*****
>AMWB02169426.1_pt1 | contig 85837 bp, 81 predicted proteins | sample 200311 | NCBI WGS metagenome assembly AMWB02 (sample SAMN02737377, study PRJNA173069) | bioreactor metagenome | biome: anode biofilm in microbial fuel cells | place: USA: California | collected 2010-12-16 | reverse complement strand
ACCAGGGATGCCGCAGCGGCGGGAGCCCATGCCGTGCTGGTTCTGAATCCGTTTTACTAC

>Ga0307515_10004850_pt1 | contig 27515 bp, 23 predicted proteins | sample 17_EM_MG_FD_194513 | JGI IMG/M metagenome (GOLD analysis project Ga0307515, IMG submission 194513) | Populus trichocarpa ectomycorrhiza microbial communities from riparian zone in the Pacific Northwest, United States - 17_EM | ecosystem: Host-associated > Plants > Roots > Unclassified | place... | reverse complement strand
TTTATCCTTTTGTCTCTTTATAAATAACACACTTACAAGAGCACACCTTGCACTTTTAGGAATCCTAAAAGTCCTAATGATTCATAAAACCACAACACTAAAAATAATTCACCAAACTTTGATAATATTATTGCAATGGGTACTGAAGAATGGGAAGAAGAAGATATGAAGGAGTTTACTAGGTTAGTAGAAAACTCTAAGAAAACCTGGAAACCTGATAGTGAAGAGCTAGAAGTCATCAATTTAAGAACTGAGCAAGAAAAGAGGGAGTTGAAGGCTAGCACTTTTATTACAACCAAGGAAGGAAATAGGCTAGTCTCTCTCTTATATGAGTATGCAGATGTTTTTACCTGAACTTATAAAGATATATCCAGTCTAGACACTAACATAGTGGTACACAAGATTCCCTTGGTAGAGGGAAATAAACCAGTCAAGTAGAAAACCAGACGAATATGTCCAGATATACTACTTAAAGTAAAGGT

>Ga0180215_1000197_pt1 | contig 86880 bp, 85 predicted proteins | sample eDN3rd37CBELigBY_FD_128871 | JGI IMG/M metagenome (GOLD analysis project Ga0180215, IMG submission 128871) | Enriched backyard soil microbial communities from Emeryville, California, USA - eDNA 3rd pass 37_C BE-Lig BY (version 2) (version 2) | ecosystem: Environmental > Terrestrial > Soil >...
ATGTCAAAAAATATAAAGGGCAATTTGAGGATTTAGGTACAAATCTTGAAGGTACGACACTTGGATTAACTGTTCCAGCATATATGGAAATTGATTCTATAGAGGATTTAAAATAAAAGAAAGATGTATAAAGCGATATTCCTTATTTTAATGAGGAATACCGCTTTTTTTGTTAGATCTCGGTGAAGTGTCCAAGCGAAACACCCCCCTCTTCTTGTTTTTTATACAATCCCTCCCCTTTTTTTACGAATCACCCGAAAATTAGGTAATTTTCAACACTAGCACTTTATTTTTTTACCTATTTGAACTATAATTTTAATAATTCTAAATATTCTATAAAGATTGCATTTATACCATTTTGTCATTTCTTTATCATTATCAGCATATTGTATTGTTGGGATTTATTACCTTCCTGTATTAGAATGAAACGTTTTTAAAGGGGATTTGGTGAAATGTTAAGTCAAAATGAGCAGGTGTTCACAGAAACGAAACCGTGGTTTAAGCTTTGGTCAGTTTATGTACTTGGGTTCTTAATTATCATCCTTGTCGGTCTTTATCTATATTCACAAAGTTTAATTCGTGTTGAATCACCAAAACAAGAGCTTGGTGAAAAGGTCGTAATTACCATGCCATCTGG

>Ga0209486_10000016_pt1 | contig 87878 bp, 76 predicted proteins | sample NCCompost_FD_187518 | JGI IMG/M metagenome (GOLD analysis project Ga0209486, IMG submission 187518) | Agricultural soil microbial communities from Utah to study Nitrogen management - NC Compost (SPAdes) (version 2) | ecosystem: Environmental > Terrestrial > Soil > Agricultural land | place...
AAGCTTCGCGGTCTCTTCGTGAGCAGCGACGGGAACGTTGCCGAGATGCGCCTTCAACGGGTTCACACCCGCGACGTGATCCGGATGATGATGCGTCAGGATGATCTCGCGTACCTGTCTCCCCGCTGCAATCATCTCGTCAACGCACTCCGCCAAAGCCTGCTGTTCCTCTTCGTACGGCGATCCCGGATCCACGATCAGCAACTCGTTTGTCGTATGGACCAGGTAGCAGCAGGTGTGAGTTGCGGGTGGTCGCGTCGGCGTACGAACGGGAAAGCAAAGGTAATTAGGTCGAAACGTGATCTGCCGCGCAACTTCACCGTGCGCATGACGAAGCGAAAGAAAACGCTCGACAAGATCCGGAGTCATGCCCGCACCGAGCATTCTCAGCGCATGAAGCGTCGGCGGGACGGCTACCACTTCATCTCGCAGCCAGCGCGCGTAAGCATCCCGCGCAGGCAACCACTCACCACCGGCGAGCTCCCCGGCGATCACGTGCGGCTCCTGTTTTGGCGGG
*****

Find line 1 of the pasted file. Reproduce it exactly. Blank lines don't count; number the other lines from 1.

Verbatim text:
>AMWB02169426.1_pt1 | contig 85837 bp, 81 predicted proteins | sample 200311 | NCBI WGS metagenome assembly AMWB02 (sample SAMN02737377, study PRJNA173069) | bioreactor metagenome | biome: anode biofilm in microbial fuel cells | place: USA: California | collected 2010-12-16 | reverse complement strand